Agfamoviechrome A 40 1993
DuPont Superior 4 1967
Kodak 500T 1993
Orwo Chromut 15 1984
The closing credits of to forget retrospectively propose an alternative interpretation, as the formula-like notation specifies the analogue, already expired Super-8 and 16mm film material that Lydia Nsiah recorded on. Through this application beyond the recommended expiration date, blanks appear, surprising lapses occur, and spots on the developed negative are visible that have transferred to the digitized positive. The colors of the images are strangely faded as though the recording had likewise occurred long ago in the past. Sometimes the light-sensibility of the material has shifted so that only color fields in beige, blue, and white remain; then at times, the sea or a bit of sky is still recognizable.
The meaning of remembering and memory culture has been a theme — not only of cultural studies — for quite some time. As a result, meanwhile, the issue of storage on appropriate media is increasingly posed: server cloud or analogue material in an underground storage unit? What and how much has actually already been lost in the process of copying and digitizing? What is the significance of that for a Western-centered culture that is desperately concerned with the archiving of data and things?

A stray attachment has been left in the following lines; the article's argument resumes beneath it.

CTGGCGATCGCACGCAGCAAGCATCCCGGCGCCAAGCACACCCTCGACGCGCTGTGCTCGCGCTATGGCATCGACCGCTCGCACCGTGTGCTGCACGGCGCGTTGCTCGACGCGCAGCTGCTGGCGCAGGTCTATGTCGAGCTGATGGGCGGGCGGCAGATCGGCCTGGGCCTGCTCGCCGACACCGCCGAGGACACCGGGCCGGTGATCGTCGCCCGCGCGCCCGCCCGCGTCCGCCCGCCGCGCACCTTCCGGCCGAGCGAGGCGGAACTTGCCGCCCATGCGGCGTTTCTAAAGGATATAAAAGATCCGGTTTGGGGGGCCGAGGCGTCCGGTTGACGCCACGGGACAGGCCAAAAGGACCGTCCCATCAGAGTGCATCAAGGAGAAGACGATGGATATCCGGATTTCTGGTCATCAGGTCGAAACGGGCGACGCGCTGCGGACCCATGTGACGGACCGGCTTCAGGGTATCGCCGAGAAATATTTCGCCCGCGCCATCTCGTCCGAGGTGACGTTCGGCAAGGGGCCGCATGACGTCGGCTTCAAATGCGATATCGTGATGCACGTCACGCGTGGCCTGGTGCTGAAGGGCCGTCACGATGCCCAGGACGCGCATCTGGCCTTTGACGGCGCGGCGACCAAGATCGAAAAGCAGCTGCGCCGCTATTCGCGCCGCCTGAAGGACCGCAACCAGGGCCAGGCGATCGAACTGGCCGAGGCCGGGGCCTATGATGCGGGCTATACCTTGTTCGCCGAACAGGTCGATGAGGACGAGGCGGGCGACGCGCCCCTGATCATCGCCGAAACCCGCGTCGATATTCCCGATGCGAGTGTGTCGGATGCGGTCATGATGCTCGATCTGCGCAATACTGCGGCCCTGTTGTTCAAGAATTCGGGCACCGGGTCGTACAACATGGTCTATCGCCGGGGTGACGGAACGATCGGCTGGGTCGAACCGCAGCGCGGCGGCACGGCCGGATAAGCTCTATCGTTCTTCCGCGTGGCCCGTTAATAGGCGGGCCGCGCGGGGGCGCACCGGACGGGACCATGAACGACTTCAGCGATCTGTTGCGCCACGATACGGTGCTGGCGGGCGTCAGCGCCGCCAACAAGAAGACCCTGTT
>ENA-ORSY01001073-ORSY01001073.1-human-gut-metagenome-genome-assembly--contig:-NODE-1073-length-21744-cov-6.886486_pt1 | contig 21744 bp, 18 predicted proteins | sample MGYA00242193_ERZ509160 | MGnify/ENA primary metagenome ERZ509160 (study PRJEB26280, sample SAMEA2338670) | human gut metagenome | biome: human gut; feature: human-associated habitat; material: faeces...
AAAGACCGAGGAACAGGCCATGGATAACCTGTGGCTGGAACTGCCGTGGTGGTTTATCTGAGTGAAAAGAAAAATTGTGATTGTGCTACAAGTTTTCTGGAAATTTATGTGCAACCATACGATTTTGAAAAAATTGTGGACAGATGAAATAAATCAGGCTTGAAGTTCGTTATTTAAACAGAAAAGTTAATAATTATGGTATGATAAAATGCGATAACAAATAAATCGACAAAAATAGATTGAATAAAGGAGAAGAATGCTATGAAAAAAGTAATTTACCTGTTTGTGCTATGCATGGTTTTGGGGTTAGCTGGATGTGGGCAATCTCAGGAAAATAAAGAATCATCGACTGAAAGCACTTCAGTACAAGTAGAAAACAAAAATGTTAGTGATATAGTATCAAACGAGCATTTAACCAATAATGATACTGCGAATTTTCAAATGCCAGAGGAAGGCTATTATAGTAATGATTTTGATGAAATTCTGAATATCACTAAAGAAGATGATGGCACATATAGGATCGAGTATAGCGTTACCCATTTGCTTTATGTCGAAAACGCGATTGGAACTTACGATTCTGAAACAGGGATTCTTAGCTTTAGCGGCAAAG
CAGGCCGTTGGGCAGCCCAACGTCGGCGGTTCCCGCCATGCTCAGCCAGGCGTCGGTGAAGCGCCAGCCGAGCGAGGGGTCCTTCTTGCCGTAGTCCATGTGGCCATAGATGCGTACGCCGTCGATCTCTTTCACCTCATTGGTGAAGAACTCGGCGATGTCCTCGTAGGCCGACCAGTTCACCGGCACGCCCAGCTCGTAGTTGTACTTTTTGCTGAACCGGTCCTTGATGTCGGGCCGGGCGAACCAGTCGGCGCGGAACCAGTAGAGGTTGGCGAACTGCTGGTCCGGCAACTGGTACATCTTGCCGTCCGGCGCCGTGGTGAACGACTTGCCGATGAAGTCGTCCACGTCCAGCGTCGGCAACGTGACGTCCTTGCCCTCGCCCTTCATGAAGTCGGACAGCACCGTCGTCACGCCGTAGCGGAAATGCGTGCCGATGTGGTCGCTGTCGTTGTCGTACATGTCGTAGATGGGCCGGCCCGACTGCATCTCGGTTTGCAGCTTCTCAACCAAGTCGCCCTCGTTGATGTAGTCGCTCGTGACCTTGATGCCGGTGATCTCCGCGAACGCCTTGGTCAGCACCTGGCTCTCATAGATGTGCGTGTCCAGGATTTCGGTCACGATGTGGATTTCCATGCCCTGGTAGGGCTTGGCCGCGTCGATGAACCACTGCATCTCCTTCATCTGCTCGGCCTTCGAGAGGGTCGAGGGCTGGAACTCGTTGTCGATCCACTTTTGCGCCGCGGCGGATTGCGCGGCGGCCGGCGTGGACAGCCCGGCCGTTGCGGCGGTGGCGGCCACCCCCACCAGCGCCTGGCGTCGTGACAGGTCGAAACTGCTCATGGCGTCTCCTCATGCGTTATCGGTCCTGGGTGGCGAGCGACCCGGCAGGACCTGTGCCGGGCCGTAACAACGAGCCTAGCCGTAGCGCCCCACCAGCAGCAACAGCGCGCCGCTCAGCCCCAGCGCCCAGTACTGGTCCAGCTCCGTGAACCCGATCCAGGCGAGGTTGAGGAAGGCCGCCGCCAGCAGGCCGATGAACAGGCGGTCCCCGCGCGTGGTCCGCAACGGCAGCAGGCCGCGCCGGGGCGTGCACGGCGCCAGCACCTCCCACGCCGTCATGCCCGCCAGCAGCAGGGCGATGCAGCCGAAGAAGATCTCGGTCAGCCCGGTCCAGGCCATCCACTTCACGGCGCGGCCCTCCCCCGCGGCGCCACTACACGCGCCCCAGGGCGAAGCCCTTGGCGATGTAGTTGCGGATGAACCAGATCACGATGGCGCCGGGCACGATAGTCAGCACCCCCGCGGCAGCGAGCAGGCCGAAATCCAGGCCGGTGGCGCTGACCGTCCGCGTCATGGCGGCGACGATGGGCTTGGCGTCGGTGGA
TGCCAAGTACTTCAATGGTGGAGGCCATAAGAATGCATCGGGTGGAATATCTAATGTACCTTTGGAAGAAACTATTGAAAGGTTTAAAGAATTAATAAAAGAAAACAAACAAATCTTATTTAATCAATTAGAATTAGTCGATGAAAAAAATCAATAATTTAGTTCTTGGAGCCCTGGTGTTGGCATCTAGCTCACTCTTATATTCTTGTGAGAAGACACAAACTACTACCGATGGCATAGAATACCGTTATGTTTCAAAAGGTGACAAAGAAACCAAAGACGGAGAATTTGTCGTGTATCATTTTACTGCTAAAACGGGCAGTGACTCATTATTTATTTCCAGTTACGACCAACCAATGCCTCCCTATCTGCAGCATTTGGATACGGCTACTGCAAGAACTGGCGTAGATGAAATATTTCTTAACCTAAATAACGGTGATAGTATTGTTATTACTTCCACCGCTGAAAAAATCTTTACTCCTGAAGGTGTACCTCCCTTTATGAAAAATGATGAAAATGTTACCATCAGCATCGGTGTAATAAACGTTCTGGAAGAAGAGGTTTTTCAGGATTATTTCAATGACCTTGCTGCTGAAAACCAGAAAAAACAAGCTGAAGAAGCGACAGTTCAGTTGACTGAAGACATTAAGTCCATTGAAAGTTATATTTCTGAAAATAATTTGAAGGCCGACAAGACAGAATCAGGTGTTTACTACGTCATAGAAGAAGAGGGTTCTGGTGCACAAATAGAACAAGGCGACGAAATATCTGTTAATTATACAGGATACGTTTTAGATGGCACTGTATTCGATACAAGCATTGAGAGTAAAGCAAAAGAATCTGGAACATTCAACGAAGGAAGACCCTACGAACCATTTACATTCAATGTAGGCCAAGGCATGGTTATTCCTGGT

Lydia Nsiah approaches this complex issue using the means of artistic-research, in that she draws on a familiar setting. Based on the genre of the "travel film," she makes recordings that seem as though already written into collective memory: a journey through a Mediterranean landscape: birds at a waterway; steam rising from volcanic rock; the skyline of a modern metropolis.
However, through Nsiah´s twisted camera perspectives and the musician Jejuno´s score, the images are denied a common interpretation. The repetitive drone sound refers to the complexity of it all, as suddenly, inscribed in these images is something uncanny, something heralding the no-longer existing or no-longer-visible, the fear and simultaneous chance of forgetting. (Claudia Slanar)
Translation: Lisa Rosenblatt